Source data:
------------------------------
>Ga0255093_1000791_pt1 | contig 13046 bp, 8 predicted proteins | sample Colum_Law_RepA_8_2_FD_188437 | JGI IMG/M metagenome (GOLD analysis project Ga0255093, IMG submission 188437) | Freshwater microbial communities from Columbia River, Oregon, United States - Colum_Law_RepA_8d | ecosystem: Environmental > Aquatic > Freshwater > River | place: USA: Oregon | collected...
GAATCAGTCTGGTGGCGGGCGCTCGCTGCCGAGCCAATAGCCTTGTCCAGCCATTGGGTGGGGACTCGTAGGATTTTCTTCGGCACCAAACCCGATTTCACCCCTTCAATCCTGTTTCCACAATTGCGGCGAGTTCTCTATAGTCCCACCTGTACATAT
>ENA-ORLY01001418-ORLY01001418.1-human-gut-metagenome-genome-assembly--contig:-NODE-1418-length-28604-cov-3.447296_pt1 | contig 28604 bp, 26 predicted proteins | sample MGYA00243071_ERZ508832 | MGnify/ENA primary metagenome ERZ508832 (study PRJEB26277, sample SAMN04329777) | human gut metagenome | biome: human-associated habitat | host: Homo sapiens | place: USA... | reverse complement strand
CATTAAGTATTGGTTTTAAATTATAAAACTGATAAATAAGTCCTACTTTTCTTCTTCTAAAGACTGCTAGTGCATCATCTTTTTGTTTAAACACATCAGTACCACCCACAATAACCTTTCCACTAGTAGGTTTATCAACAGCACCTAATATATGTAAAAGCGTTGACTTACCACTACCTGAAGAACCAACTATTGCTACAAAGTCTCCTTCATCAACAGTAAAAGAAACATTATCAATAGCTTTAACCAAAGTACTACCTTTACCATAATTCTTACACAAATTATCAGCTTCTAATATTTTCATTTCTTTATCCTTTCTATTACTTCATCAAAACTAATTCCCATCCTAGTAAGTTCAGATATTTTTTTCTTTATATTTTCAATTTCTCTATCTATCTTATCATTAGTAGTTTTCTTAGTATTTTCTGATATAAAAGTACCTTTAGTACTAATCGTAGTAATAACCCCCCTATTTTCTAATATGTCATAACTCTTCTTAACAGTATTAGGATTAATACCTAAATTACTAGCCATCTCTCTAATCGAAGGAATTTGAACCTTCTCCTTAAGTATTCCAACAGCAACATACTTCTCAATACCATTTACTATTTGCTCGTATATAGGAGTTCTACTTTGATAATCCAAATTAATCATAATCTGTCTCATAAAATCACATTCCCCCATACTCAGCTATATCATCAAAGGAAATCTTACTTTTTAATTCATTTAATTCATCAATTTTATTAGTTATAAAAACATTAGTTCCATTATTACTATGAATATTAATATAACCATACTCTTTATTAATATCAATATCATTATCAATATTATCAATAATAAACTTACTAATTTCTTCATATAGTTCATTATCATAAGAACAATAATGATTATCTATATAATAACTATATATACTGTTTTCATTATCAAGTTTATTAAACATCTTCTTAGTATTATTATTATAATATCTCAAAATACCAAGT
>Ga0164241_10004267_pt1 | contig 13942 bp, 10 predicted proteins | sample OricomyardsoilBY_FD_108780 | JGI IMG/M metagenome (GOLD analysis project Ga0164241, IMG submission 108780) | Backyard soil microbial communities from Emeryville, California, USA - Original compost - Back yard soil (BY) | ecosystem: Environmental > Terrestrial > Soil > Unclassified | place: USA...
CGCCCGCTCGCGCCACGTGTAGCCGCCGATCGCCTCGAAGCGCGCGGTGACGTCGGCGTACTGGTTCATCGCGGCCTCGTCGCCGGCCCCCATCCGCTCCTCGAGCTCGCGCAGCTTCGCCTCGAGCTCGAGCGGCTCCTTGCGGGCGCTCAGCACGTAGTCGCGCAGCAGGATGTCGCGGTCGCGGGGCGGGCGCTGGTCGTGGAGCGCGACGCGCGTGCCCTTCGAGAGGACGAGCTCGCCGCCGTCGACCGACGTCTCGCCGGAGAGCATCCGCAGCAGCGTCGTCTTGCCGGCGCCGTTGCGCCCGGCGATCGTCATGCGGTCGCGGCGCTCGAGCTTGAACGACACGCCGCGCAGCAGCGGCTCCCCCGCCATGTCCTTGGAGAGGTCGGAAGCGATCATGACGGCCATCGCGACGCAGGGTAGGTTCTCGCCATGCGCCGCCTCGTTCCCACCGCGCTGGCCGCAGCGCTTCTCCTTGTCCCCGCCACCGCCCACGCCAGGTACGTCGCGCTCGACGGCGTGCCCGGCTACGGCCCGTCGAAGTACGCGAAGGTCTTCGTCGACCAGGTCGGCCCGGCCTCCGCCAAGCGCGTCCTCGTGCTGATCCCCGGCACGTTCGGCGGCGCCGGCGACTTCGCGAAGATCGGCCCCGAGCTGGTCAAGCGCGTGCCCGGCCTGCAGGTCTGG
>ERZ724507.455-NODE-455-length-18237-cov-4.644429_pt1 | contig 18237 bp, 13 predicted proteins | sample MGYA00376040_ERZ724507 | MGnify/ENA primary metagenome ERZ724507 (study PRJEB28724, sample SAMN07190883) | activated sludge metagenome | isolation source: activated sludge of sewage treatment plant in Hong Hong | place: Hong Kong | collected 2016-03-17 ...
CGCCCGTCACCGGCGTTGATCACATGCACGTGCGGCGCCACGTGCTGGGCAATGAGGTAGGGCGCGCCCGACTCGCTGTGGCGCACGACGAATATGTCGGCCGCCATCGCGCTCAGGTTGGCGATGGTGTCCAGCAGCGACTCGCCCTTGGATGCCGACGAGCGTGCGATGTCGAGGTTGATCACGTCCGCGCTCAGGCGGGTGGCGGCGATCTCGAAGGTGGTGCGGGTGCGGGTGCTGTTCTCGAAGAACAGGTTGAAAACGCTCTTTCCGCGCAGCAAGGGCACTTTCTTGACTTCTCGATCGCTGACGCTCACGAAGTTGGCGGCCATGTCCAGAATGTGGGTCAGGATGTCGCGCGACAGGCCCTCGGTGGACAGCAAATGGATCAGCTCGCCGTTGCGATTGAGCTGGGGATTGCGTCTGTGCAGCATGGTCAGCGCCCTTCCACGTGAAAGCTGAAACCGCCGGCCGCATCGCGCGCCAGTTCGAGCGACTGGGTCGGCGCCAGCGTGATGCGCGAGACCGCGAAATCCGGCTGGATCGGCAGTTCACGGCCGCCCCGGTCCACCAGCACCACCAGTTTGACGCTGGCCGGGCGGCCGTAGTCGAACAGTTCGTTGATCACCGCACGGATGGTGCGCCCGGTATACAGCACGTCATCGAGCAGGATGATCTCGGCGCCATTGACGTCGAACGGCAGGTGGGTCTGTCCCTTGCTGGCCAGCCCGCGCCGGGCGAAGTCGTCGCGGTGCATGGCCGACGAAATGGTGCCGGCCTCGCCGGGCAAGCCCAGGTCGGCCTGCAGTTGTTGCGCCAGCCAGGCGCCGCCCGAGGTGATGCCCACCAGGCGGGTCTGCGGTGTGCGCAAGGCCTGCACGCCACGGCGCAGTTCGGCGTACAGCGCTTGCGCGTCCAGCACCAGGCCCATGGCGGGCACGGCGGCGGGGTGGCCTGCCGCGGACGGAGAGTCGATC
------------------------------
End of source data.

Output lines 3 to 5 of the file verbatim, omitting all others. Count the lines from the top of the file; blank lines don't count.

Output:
>ENA-ORLY01001418-ORLY01001418.1-human-gut-metagenome-genome-assembly--contig:-NODE-1418-length-28604-cov-3.447296_pt1 | contig 28604 bp, 26 predicted proteins | sample MGYA00243071_ERZ508832 | MGnify/ENA primary metagenome ERZ508832 (study PRJEB26277, sample SAMN04329777) | human gut metagenome | biome: human-associated habitat | host: Homo sapiens | place: USA... | reverse complement strand
CATTAAGTATTGGTTTTAAATTATAAAACTGATAAATAAGTCCTACTTTTCTTCTTCTAAAGACTGCTAGTGCATCATCTTTTTGTTTAAACACATCAGTACCACCCACAATAACCTTTCCACTAGTAGGTTTATCAACAGCACCTAATATATGTAAAAGCGTTGACTTACCACTACCTGAAGAACCAACTATTGCTACAAAGTCTCCTTCATCAACAGTAAAAGAAACATTATCAATAGCTTTAACCAAAGTACTACCTTTACCATAATTCTTACACAAATTATCAGCTTCTAATATTTTCATTTCTTTATCCTTTCTATTACTTCATCAAAACTAATTCCCATCCTAGTAAGTTCAGATATTTTTTTCTTTATATTTTCAATTTCTCTATCTATCTTATCATTAGTAGTTTTCTTAGTATTTTCTGATATAAAAGTACCTTTAGTACTAATCGTAGTAATAACCCCCCTATTTTCTAATATGTCATAACTCTTCTTAACAGTATTAGGATTAATACCTAAATTACTAGCCATCTCTCTAATCGAAGGAATTTGAACCTTCTCCTTAAGTATTCCAACAGCAACATACTTCTCAATACCATTTACTATTTGCTCGTATATAGGAGTTCTACTTTGATAATCCAAATTAATCATAATCTGTCTCATAAAATCACATTCCCCCATACTCAGCTATATCATCAAAGGAAATCTTACTTTTTAATTCATTTAATTCATCAATTTTATTAGTTATAAAAACATTAGTTCCATTATTACTATGAATATTAATATAACCATACTCTTTATTAATATCAATATCATTATCAATATTATCAATAATAAACTTACTAATTTCTTCATATAGTTCATTATCATAAGAACAATAATGATTATCTATATAATAACTATATATACTGTTTTCATTATCAAGTTTATTAAACATCTTCTTAGTATTATTATTATAATATCTCAAAATACCAAGT
>Ga0164241_10004267_pt1 | contig 13942 bp, 10 predicted proteins | sample OricomyardsoilBY_FD_108780 | JGI IMG/M metagenome (GOLD analysis project Ga0164241, IMG submission 108780) | Backyard soil microbial communities from Emeryville, California, USA - Original compost - Back yard soil (BY) | ecosystem: Environmental > Terrestrial > Soil > Unclassified | place: USA...